Michael Lee JohnsonHis determination is admirable, but does Michael understand the risks of walking alone from one continent to another, through one of the most volatile regions on Earth? After a year and a half of intense planning and training, he firmly believes so.

“I’m working between 16 and 18 hours every day, spread between training, marketing, eating and sleeping,” Michael explains. “I’ve been training on Ben Nevis and Snowdon for the last seven months in different weather conditions, but the journey is planned in such a way that I should arrive in each country at the right time, so there shouldn’t be any real extremes of temperature. The only thing I’m really concerned about is not being able to get food and water, as at times I’ll be away from civilisation for seven to 14 days. I’m doing it alone, but it would be great if I got some kind of Forrest Gump following along the way.”

It’s this isolation and the gaps between destinations causing the greatest concern – not just among family members, but those who’ve completed similar journeys using more practical means. During one stage in the Gobi Desert, for example, Michael is likely to walk for 15 days without seeing another human being. Motorists who’ve completed the same journey have warned Michael it’s impossible on foot, but he has a little trick up his sleeve – or rather, one being pulled by his shoulders. “I’ve spoken to a guy who walked from the bottom of South America to the top of North America. He used a trolley to carry all his supplies, and he’s taught me how to build one.”

Central to Michael’s preparations is the route, which will be loosely based on the old Silk Road trodden by Marco Polo. The first confirmed stage is a 4,500km hike from Beijing to Kashgar, a western Chinese town close to the Tajikistan and Kyrgyzstan borders. Via Xian and the Beijing Wall, it will take approximately one year and three months to complete. “Once I’m in Kashgar I’ve got three possible routes in mind,” Michael says, “but because of the problems in Afghanistan, Iran and Pakistan I won’t be able to confirm which I’ll be taking until the time.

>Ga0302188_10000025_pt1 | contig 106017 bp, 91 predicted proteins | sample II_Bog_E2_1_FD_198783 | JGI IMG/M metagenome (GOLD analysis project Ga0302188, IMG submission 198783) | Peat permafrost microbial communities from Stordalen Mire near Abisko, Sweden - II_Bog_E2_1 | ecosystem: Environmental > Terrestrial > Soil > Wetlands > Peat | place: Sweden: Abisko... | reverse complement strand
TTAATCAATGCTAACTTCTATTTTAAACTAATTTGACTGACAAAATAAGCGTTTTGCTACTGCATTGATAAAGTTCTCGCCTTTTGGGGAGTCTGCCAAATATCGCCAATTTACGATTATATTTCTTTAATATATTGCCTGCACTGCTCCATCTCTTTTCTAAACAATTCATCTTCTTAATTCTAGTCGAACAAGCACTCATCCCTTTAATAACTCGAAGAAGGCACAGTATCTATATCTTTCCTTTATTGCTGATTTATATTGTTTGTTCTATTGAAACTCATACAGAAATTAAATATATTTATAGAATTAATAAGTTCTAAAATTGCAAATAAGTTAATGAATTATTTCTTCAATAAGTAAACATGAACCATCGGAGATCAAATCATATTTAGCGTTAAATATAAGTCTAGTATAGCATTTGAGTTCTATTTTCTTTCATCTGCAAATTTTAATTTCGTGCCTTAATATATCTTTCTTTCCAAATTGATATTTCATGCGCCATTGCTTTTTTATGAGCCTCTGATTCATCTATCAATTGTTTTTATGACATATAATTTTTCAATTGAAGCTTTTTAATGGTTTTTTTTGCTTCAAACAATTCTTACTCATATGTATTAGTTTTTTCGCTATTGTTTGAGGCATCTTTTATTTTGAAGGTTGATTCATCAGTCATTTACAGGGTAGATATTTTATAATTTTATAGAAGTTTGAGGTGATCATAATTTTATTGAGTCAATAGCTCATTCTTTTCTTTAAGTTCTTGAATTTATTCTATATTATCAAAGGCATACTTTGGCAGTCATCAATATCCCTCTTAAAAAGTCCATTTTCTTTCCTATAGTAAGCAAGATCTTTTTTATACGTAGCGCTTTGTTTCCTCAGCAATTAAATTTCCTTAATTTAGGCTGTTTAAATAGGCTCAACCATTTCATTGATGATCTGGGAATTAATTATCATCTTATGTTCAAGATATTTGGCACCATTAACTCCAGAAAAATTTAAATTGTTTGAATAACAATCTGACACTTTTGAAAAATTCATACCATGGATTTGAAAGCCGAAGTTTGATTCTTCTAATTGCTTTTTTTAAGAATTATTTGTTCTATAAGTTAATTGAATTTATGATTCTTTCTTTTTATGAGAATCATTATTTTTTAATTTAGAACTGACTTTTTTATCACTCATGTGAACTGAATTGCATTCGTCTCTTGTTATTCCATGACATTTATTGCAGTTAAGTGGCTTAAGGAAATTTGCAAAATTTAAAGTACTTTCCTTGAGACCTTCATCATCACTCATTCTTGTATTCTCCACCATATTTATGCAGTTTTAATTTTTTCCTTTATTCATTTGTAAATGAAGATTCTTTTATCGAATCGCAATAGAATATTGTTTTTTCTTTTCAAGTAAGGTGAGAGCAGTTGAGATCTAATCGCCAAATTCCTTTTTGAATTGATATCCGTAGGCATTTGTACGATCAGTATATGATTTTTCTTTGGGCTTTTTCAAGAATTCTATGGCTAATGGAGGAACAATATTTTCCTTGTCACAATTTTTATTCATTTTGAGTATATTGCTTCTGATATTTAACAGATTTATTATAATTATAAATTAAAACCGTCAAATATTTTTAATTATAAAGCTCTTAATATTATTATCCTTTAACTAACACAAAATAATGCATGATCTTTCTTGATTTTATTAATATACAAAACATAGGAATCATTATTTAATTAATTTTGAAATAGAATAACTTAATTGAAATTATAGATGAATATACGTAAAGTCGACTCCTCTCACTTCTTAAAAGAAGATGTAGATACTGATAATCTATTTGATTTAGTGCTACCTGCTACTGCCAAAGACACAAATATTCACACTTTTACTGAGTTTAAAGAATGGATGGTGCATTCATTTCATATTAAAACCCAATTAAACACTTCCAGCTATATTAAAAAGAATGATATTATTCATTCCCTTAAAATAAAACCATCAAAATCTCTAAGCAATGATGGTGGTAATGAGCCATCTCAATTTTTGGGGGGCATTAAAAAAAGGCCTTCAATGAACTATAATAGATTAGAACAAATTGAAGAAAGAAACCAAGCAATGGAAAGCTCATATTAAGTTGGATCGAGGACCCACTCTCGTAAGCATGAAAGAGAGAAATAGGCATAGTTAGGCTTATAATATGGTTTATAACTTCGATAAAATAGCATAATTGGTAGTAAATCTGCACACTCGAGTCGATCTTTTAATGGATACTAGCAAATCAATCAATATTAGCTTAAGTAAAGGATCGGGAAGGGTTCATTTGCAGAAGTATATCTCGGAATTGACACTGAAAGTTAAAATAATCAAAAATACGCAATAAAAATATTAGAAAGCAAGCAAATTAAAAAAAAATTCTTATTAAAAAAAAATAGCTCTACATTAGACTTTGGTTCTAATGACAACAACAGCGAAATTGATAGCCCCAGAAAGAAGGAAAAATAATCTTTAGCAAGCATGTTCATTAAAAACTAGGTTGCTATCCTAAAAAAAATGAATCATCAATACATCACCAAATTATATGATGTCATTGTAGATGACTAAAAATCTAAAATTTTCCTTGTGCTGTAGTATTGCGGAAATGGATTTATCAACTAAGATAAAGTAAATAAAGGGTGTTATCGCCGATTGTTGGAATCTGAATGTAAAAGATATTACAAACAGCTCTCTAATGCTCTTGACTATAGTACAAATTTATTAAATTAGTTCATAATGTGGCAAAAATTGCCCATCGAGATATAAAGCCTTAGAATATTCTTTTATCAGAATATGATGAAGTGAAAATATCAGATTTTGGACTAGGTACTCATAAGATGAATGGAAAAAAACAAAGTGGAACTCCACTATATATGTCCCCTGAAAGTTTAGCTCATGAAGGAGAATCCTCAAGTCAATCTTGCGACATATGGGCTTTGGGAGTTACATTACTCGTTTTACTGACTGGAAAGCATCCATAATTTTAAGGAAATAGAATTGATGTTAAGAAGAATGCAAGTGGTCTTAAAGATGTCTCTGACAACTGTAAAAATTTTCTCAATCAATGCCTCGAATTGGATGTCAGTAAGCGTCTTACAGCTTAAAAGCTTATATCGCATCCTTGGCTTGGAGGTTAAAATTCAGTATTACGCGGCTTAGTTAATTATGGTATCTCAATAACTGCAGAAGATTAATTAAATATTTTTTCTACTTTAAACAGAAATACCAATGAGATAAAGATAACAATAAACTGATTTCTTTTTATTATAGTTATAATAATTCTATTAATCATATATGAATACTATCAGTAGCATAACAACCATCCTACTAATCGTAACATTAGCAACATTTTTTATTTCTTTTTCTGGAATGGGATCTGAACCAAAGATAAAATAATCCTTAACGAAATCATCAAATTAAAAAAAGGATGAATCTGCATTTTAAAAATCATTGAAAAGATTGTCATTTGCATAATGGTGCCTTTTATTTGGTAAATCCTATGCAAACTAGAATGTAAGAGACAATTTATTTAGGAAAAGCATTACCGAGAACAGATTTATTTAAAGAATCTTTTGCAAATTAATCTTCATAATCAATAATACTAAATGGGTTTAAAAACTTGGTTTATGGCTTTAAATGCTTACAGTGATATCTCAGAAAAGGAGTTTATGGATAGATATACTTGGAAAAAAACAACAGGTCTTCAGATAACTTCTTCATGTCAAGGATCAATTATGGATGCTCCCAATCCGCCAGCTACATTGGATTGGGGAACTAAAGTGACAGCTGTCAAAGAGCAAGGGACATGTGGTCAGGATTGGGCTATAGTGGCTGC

“A lot can change in three years; one route I have in mind would be simply impossible at the moment. I know it won’t be a walk in the park whichever I choose, but the premise stays the same: I just need to put one foot in front of the other for three to five years. I’m loaded with maps and a GPS system, so I shouldn’t get lost.”

Great Wall of ChinaMichael is obviously limited in terms of how much equipment he can take, but his 22 sponsors will be providing all the gadgetry he needs en route – a lightweight laptop, phone and camping equipment: tools that will allow him to plot his route online in real time. Other necessities will be packed into boxes and wait for Michael at various city storage locations.

With the bulk of preparation work completed, Michael is looking forward to finally beginning a challenge he first mooted at the tender age of eight. Amid the frenetic media attention the clock is slowly ticking down to 21st July – the date he will board a plane at Heathrow and fly to Beijing, the Chinese capital.

“I’ll spend a week there on an intense Mandarin course,” Michael says, “and then it’s a case of getting going. I’m planning to walk over 25km each day at 4mph, though some days I’ll have to walk between 40 and 50km. Luckily China’s quite flat, so it shouldn’t be too much of a problem until I get to the mountains and the desert.”

We’ll be keeping tabs on Michael’s progress, but for regular updates you can follow the man himself on Twitter.

> Want to find out more about China? Browse our China travel information page or catch up with China-based Stanfords blogger Tim Neesham’s recent posts.

Colin Prior on the Karakoram Project

Godwin Austen GlacierThis summer, celebrated landscape photographer Colin Prior will travel to north-eastern Pakistan to kick-start his latest mission: capturing one of the world’s most spectacular yet oft-overlooked mountain ranges, the Karakoram.

Home to the world’s second-highest peak, K2, the western Himalayan range also lays claim to being the planet’s most glaciated region outside the Arctic and Antarctic – and it was this stunning landscape that provided the spark for the Scotland-based photographer’s Karakoram project.

“The Karakoram is an area I’ve been passionate about since my first visit in 1996,” Colin tells us. “Back then I was working with British Airways shooting their corporate calendars, which meant travelling to 40 countries over a four-year period. Of all the fantastic landscapes I saw, the Karakoram stands out as the place that filled me with awe, and it’s really this that’s drawing me back.”